Moonlight Respite

by Jaclyn Roessel

My house is quiet in this hour. Nothing moves but my heart, ceiling fan, and the occasional sighs of my dog. The stillness is my soul’s reminder to be reverent. There is a lunar eclipse occurring on this spring morning, one of the shortest of the year. We are taught as Diné (Navajo) people to respect this period in the moon cycle. This respect is shown in several ways but the most stark is our dedication to letting the moon be.

Growing up, during an eclipse we were told to be sure we stayed inside and not playing around – we were to be still. We were also not supposed to look at the eclipse and in general not eat, drink or sleep during it. Traditionally, families or healers would share different stores during this time or say certain prayers. This is still carried on today by a lot of families.

In a discussion with my partner recently, we were talking about the idea of taboos. I shared with him how it is important for Navajos, as we carry on teachings, to remember to not overly simplify our ideas to the point where things are either good or bad. For instance, some elders when explaining why we don’t do something would say only – “yiiyáh (oh no/yikes/that’s not good) we don’t do that because it’s bad.” It’s the modern “just because reasoning”. In this model effort’s not made to explain what I think is a more complex reason.

For instance, many of the things we consider taboo – a coyote who crosses your path going north, looking at the moon during an eclipse and other teachings – aren’t meant to simply scare us NOT to do something. What I believe to be the purpose of the teachings is to learn to recognize the power in the world around us. Yes, as Diné people we live in a world with a cause and effect. Meaning we believe when something ails you it is because you are or at some point on you path have lost balance – you are out of Hozhó (harmony/balance).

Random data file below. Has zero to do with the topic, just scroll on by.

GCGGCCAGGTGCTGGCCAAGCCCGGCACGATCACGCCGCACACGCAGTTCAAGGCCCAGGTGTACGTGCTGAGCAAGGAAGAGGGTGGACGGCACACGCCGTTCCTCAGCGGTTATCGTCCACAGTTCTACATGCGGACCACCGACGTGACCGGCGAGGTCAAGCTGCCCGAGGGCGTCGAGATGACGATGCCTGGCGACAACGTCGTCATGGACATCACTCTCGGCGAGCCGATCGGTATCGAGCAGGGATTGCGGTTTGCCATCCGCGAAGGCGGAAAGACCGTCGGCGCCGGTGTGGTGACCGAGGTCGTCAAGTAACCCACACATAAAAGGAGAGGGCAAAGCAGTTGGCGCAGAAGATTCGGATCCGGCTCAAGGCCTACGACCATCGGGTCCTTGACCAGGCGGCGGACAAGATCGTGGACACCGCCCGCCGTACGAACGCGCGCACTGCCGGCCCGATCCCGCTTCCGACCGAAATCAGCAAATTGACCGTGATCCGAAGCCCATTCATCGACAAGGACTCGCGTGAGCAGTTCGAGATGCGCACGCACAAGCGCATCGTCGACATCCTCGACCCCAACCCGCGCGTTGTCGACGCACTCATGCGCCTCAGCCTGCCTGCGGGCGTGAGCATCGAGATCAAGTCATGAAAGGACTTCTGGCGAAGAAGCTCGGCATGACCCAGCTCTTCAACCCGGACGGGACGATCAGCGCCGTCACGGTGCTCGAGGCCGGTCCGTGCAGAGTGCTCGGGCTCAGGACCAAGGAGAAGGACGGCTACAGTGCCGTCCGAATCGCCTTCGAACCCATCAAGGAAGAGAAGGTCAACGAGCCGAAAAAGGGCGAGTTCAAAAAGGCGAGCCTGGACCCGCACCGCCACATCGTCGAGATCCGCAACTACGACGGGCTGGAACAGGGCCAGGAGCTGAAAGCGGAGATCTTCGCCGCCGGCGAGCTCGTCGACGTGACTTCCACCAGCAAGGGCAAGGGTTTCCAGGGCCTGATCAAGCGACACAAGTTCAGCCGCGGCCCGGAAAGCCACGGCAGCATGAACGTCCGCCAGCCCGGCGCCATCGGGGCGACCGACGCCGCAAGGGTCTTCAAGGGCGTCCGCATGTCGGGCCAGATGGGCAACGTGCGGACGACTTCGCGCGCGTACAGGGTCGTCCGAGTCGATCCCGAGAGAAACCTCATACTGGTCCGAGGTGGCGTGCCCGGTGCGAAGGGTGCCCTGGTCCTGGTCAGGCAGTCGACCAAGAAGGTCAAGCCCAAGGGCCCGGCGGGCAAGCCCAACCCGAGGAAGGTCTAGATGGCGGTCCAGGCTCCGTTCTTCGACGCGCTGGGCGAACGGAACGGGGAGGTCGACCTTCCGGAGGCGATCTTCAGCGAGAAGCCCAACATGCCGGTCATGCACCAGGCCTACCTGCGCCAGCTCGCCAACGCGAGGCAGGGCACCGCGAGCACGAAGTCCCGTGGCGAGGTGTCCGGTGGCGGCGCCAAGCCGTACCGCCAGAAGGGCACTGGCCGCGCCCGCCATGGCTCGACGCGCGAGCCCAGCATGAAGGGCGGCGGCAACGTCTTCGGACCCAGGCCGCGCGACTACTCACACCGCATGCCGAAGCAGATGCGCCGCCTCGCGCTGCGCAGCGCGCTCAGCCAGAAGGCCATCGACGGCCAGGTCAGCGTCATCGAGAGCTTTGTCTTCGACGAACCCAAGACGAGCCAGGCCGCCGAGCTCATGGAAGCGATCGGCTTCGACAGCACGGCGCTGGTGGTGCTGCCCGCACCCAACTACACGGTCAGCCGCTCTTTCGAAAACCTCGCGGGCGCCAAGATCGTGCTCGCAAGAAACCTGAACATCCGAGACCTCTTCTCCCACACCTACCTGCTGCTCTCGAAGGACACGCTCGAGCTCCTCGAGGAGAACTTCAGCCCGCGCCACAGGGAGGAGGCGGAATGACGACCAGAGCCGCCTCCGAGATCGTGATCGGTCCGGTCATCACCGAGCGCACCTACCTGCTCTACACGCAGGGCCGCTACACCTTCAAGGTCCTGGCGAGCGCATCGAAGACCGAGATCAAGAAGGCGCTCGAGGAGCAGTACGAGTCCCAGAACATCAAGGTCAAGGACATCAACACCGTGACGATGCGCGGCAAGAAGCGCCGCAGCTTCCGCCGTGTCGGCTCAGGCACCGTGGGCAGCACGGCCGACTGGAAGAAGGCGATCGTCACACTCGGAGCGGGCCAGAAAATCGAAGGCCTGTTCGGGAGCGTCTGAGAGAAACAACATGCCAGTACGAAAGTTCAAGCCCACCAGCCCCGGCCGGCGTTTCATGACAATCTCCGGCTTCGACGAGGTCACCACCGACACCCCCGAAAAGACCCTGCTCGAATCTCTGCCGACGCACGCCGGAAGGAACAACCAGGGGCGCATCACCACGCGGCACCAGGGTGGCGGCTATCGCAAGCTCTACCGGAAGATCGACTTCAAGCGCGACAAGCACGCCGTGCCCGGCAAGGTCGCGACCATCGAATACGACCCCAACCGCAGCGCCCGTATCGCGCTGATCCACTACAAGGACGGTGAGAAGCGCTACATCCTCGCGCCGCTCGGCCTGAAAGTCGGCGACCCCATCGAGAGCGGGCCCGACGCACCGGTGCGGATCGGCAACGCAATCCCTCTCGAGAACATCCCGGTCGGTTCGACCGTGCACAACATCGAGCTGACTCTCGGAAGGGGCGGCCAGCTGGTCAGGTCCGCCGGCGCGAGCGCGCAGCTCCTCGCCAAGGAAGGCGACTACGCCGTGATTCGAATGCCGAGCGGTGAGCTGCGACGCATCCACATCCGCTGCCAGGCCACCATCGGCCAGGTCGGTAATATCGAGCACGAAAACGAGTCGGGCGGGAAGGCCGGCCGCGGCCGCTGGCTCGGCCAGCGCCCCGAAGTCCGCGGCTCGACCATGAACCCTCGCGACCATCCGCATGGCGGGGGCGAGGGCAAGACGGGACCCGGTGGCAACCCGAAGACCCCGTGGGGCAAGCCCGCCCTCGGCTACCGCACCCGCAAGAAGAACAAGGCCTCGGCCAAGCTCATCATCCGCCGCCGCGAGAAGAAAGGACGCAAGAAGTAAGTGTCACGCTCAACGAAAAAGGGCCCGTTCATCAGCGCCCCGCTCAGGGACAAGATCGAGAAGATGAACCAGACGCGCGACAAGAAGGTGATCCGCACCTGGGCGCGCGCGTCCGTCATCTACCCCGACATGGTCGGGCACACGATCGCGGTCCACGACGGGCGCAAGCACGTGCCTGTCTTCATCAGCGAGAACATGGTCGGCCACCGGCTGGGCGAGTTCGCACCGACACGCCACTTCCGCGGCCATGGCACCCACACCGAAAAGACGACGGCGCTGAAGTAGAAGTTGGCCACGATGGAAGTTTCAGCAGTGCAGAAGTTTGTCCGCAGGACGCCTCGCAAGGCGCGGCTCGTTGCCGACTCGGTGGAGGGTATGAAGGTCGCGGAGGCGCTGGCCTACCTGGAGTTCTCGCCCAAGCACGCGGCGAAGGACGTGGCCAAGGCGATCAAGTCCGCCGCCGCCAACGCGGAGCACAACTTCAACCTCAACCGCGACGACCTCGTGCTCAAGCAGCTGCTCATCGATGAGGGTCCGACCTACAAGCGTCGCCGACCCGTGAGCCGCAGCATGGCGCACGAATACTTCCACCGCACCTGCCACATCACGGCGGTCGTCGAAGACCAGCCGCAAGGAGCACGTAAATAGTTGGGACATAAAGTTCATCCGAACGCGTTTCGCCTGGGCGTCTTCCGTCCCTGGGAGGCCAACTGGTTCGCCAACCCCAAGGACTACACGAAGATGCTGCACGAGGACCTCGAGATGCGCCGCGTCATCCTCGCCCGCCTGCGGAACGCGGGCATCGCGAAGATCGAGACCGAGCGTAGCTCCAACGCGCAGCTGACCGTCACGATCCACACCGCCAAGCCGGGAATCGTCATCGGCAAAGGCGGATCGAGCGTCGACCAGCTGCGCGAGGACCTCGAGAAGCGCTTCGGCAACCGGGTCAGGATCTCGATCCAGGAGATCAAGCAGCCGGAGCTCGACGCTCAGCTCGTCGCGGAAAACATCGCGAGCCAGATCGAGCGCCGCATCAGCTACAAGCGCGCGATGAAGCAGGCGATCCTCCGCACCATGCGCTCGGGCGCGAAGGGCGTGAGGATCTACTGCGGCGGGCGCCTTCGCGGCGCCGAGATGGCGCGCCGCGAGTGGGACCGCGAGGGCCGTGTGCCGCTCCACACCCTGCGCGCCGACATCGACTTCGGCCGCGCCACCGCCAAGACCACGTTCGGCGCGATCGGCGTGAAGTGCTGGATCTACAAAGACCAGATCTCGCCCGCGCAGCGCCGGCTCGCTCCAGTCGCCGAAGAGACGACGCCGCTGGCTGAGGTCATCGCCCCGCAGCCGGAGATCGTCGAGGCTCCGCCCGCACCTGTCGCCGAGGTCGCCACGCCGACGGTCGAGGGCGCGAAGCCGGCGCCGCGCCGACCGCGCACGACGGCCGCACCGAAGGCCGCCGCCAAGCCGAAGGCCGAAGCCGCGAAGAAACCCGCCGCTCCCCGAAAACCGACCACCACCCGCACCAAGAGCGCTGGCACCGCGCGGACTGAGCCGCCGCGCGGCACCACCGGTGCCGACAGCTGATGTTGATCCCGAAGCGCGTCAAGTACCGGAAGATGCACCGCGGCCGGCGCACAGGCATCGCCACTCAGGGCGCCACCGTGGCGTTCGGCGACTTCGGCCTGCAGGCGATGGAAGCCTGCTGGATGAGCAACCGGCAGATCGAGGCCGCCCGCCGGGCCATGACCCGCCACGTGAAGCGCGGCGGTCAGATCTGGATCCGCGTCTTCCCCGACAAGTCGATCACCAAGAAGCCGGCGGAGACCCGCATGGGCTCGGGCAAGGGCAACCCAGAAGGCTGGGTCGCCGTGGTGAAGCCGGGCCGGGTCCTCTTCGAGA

Being able to take ownership of our responsibility in respecting the world around us is critical. It allows us to live in greater Hozhó. We simply can’t be afraid of the “bad signs” but understand we live in a culture which shares with us many opportunities to connect to all living things. We often don’t do certain things not because we were supposed to be scared of them. But because there is so much power occurring or it is a sacred time – as in the case of an eclipse, that we need to be ready or prepared to understand that power. We need to understand our own strength so we can be certain of our ability to carry the new knowledge.

I find great comfort in my culture because it all encompassing. It teaches us to be soulful in our practices and challenges us to remember many different ways to engage with the world. We don’t make enough time to connect with the world around us. I think many of these practices including observing an eclipse are more important to do today because it gives us an opportunity to reflect. As I sit here in the darkness of dawn I think of conversations I’ve had with relatives during this sacred moonlight. Thinking of the stories I’ve heard or words shared. It is beautiful and powerful to have these memories and then to look ahead with hope to see the new ones I’ll create.

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